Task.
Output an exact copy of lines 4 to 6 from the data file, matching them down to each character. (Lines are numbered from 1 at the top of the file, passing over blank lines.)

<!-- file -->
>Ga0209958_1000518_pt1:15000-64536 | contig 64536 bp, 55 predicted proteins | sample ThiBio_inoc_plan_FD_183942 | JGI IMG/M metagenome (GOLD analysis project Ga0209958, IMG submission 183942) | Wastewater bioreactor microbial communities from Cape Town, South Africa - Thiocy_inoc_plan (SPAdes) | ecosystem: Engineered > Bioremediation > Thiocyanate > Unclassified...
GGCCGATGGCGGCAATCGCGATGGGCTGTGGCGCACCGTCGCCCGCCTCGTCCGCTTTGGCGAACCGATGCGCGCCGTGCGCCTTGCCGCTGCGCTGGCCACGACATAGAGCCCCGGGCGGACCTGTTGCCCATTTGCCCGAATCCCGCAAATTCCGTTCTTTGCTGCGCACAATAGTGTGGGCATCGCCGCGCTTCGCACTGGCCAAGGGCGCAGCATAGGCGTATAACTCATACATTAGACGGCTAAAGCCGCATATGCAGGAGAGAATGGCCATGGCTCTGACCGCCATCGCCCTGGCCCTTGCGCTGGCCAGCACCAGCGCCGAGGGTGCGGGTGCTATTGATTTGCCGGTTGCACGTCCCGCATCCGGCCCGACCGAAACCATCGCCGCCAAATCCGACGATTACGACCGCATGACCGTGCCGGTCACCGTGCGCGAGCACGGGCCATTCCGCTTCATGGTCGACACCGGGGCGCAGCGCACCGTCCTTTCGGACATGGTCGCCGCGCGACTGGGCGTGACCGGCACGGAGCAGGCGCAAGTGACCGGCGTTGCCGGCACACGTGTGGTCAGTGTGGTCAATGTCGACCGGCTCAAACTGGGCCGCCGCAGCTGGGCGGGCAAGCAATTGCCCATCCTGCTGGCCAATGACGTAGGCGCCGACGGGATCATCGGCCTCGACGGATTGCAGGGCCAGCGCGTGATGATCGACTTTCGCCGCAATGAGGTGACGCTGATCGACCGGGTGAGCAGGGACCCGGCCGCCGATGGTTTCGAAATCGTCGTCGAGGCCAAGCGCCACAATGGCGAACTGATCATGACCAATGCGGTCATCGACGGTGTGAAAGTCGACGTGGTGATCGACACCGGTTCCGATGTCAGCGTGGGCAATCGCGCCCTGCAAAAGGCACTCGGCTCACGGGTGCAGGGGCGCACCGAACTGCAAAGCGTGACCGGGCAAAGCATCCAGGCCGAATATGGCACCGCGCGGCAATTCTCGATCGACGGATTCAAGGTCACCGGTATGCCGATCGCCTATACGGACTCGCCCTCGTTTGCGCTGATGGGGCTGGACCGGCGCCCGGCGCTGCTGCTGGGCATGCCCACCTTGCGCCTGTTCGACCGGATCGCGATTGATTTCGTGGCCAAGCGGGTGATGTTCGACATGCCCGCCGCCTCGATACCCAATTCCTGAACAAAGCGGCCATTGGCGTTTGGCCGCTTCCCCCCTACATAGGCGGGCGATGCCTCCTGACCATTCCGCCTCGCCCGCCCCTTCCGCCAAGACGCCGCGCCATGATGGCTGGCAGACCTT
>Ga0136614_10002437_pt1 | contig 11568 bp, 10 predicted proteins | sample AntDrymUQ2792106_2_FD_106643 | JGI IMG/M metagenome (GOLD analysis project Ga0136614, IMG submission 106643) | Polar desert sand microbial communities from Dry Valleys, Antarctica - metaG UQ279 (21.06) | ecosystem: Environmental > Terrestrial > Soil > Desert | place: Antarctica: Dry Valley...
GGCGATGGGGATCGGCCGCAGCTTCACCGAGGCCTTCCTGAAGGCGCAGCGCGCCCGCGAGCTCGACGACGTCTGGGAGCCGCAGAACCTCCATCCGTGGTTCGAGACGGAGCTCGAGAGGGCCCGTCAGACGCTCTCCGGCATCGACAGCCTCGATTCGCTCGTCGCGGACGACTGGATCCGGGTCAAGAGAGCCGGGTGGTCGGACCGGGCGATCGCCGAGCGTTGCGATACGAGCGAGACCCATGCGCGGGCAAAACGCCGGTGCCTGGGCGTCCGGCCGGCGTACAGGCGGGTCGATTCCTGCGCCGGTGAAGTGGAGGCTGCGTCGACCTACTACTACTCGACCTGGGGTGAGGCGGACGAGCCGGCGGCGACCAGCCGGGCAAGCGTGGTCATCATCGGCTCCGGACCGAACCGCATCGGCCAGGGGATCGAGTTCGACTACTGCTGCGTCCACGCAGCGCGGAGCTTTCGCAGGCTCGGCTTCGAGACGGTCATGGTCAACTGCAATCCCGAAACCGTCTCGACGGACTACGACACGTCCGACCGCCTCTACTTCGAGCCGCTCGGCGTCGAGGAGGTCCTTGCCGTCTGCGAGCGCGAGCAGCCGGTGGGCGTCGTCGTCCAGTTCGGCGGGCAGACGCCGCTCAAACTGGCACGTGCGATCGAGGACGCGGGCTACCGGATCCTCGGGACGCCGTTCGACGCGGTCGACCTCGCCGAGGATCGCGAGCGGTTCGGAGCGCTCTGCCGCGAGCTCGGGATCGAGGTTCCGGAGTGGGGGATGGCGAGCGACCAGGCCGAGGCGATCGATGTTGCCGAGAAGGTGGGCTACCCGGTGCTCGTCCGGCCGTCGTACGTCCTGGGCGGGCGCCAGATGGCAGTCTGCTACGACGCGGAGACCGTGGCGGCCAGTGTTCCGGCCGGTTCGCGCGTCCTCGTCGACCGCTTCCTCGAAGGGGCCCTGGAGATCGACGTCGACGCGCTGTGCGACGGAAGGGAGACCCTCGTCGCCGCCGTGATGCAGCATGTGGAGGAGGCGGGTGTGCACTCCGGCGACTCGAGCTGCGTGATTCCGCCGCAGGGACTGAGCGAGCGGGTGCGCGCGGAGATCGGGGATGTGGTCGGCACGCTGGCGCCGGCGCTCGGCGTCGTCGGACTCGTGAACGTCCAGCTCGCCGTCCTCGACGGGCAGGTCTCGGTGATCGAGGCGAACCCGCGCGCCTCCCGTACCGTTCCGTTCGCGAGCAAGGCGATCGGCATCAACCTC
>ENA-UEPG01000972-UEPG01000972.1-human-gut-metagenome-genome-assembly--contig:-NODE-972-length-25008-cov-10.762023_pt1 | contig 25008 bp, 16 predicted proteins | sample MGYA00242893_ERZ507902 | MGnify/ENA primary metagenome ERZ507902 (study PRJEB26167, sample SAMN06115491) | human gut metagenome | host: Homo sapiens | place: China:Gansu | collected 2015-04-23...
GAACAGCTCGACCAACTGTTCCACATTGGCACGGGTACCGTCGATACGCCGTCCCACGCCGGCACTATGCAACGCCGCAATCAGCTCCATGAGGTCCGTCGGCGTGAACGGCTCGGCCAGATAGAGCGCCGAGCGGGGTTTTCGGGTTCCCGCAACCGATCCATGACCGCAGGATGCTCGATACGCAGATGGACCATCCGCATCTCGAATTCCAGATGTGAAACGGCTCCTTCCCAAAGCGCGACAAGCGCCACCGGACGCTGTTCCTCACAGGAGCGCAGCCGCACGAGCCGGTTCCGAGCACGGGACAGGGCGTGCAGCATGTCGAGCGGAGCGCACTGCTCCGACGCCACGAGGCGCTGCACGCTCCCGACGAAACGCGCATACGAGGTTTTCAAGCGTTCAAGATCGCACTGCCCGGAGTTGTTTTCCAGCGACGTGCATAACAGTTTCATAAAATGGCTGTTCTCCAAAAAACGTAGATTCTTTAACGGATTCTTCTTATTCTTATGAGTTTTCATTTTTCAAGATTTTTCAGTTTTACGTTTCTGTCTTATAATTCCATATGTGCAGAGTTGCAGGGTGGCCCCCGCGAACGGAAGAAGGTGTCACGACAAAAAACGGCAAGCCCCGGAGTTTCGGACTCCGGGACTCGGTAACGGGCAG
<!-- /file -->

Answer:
GGCGATGGGGATCGGCCGCAGCTTCACCGAGGCCTTCCTGAAGGCGCAGCGCGCCCGCGAGCTCGACGACGTCTGGGAGCCGCAGAACCTCCATCCGTGGTTCGAGACGGAGCTCGAGAGGGCCCGTCAGACGCTCTCCGGCATCGACAGCCTCGATTCGCTCGTCGCGGACGACTGGATCCGGGTCAAGAGAGCCGGGTGGTCGGACCGGGCGATCGCCGAGCGTTGCGATACGAGCGAGACCCATGCGCGGGCAAAACGCCGGTGCCTGGGCGTCCGGCCGGCGTACAGGCGGGTCGATTCCTGCGCCGGTGAAGTGGAGGCTGCGTCGACCTACTACTACTCGACCTGGGGTGAGGCGGACGAGCCGGCGGCGACCAGCCGGGCAAGCGTGGTCATCATCGGCTCCGGACCGAACCGCATCGGCCAGGGGATCGAGTTCGACTACTGCTGCGTCCACGCAGCGCGGAGCTTTCGCAGGCTCGGCTTCGAGACGGTCATGGTCAACTGCAATCCCGAAACCGTCTCGACGGACTACGACACGTCCGACCGCCTCTACTTCGAGCCGCTCGGCGTCGAGGAGGTCCTTGCCGTCTGCGAGCGCGAGCAGCCGGTGGGCGTCGTCGTCCAGTTCGGCGGGCAGACGCCGCTCAAACTGGCACGTGCGATCGAGGACGCGGGCTACCGGATCCTCGGGACGCCGTTCGACGCGGTCGACCTCGCCGAGGATCGCGAGCGGTTCGGAGCGCTCTGCCGCGAGCTCGGGATCGAGGTTCCGGAGTGGGGGATGGCGAGCGACCAGGCCGAGGCGATCGATGTTGCCGAGAAGGTGGGCTACCCGGTGCTCGTCCGGCCGTCGTACGTCCTGGGCGGGCGCCAGATGGCAGTCTGCTACGACGCGGAGACCGTGGCGGCCAGTGTTCCGGCCGGTTCGCGCGTCCTCGTCGACCGCTTCCTCGAAGGGGCCCTGGAGATCGACGTCGACGCGCTGTGCGACGGAAGGGAGACCCTCGTCGCCGCCGTGATGCAGCATGTGGAGGAGGCGGGTGTGCACTCCGGCGACTCGAGCTGCGTGATTCCGCCGCAGGGACTGAGCGAGCGGGTGCGCGCGGAGATCGGGGATGTGGTCGGCACGCTGGCGCCGGCGCTCGGCGTCGTCGGACTCGTGAACGTCCAGCTCGCCGTCCTCGACGGGCAGGTCTCGGTGATCGAGGCGAACCCGCGCGCCTCCCGTACCGTTCCGTTCGCGAGCAAGGCGATCGGCATCAACCTC
>ENA-UEPG01000972-UEPG01000972.1-human-gut-metagenome-genome-assembly--contig:-NODE-972-length-25008-cov-10.762023_pt1 | contig 25008 bp, 16 predicted proteins | sample MGYA00242893_ERZ507902 | MGnify/ENA primary metagenome ERZ507902 (study PRJEB26167, sample SAMN06115491) | human gut metagenome | host: Homo sapiens | place: China:Gansu | collected 2015-04-23...
GAACAGCTCGACCAACTGTTCCACATTGGCACGGGTACCGTCGATACGCCGTCCCACGCCGGCACTATGCAACGCCGCAATCAGCTCCATGAGGTCCGTCGGCGTGAACGGCTCGGCCAGATAGAGCGCCGAGCGGGGTTTTCGGGTTCCCGCAACCGATCCATGACCGCAGGATGCTCGATACGCAGATGGACCATCCGCATCTCGAATTCCAGATGTGAAACGGCTCCTTCCCAAAGCGCGACAAGCGCCACCGGACGCTGTTCCTCACAGGAGCGCAGCCGCACGAGCCGGTTCCGAGCACGGGACAGGGCGTGCAGCATGTCGAGCGGAGCGCACTGCTCCGACGCCACGAGGCGCTGCACGCTCCCGACGAAACGCGCATACGAGGTTTTCAAGCGTTCAAGATCGCACTGCCCGGAGTTGTTTTCCAGCGACGTGCATAACAGTTTCATAAAATGGCTGTTCTCCAAAAAACGTAGATTCTTTAACGGATTCTTCTTATTCTTATGAGTTTTCATTTTTCAAGATTTTTCAGTTTTACGTTTCTGTCTTATAATTCCATATGTGCAGAGTTGCAGGGTGGCCCCCGCGAACGGAAGAAGGTGTCACGACAAAAAACGGCAAGCCCCGGAGTTTCGGACTCCGGGACTCGGTAACGGGCAG